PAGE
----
“We still don’t have a comprehensive understanding of functional outcomes postoperatively,” she said. “Even the ones that we do understand I think can sometimes be minimized by the surgical community.”

Marylou Smith
Dr. Mary Lou Smith (Canada)

When psychologist Mary Lou Smith began practicing several decades ago, she said clinicians and researchers were much more optimistic about surgery outcomes. They believed surgery would not only stop seizures, but also would allow for restoration of brain function as a whole.

“Our surgical team would often talk to parents about these anticipated improvements,” said Smith, professor emeritus of psychology at the University of Toronto - Mississauga. “Well, that’s not necessarily what we see when we follow these children and these families after their surgery.”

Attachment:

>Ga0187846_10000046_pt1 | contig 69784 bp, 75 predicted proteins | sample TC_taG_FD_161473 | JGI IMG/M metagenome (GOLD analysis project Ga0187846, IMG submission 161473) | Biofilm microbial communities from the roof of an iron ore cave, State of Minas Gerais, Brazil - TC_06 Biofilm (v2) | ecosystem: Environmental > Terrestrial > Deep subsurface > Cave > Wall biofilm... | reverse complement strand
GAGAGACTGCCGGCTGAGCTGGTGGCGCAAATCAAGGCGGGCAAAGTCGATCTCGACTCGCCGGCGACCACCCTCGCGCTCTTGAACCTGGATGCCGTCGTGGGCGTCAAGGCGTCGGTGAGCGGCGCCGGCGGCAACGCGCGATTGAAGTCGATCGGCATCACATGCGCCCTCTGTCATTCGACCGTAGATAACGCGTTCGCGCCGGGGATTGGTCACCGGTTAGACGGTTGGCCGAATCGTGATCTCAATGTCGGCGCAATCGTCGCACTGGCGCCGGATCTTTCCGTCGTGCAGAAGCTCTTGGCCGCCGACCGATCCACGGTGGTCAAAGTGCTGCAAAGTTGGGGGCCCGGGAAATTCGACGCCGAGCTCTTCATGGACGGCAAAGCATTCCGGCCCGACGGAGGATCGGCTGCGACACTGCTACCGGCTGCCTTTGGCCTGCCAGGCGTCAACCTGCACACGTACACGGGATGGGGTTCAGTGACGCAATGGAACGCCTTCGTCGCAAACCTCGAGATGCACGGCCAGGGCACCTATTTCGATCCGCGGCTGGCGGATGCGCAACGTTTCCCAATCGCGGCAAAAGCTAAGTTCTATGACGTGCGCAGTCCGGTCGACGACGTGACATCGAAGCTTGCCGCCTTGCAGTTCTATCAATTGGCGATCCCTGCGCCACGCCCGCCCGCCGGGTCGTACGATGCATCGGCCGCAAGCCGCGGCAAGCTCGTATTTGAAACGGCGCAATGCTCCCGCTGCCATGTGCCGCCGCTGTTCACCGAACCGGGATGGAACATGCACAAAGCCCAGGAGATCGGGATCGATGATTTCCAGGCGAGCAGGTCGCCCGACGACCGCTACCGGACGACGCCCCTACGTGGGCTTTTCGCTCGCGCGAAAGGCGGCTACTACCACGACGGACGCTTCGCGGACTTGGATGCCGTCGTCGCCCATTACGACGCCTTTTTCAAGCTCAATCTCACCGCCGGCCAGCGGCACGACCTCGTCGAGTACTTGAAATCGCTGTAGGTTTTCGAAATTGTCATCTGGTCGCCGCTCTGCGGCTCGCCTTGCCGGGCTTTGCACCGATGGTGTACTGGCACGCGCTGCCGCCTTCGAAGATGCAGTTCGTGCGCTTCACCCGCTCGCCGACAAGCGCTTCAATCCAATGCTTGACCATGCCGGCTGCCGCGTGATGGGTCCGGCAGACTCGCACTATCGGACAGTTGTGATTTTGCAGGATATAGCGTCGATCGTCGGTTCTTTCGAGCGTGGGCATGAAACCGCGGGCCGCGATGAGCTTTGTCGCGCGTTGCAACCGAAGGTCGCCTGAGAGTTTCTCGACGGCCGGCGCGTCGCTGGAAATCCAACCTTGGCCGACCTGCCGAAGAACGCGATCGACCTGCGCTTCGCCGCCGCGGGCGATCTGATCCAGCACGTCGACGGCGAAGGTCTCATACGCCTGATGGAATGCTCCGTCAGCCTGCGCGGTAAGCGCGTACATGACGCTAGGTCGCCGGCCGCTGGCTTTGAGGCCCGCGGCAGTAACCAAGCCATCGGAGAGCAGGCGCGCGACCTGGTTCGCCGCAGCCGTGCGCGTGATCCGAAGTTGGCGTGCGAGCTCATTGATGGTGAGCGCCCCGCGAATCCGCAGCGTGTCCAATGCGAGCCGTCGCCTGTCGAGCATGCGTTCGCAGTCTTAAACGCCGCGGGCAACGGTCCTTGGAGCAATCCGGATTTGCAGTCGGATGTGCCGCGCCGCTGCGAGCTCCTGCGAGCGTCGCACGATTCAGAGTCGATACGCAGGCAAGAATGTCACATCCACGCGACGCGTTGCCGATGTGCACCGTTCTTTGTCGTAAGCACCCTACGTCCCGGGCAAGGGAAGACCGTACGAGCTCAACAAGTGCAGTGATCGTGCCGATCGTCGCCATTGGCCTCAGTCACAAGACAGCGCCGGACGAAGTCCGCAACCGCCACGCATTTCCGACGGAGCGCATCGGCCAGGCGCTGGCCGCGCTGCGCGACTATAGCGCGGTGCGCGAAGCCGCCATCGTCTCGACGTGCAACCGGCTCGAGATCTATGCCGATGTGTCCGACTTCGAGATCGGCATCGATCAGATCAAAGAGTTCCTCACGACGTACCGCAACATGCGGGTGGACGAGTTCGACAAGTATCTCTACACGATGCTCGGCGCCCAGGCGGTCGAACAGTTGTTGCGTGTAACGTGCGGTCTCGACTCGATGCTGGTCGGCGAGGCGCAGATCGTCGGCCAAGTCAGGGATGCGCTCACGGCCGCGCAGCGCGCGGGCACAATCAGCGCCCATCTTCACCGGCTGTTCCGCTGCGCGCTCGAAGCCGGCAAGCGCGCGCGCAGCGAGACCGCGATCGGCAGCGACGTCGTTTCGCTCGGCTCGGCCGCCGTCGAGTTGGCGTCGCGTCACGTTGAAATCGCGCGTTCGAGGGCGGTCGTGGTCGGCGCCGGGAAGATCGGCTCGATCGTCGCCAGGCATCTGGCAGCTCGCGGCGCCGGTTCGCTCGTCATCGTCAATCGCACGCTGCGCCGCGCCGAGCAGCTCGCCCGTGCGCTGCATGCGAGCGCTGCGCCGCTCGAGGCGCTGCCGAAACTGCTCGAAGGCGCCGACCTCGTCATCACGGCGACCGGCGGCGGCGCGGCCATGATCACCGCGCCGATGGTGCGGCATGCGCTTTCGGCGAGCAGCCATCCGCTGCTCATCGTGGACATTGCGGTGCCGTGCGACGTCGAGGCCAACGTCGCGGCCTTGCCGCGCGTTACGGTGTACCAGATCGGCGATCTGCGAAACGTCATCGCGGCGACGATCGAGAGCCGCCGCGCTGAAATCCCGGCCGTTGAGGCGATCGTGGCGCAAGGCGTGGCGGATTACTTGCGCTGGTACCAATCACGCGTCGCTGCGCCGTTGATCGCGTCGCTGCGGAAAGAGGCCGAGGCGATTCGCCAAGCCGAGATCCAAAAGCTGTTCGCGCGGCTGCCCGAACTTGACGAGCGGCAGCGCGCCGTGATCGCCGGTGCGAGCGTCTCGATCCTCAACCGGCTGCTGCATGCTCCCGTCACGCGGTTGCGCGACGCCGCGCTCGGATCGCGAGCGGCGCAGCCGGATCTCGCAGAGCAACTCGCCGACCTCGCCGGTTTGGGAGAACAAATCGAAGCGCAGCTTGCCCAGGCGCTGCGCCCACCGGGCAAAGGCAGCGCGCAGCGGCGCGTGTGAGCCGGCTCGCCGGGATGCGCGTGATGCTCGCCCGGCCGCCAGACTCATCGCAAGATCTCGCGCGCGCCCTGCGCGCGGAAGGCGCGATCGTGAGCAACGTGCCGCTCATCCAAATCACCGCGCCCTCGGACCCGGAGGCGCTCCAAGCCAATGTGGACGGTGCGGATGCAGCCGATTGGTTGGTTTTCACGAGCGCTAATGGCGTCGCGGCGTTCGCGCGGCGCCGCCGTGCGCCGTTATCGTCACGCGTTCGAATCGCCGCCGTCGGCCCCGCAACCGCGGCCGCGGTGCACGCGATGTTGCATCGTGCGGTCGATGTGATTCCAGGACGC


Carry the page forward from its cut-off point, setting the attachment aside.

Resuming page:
Because of these misconceptions, Smith and her colleagues launched a research program to evaluate surgery outcomes. They found that regardless of whether children were treated with surgery or medical therapy, seizure control was the most important factor contributing to health-related quality of life.

“That’s good news, in a way,” Smith said. “What we didn’t see is that…there was any particular disadvantage of the brain surgery at all.”

Multiple studies from Smith’s team also have found that:

  • Children with drug-resistant epilepsy reported improvements in anxiety and depression regardless of seizure control status in the two years after surgery.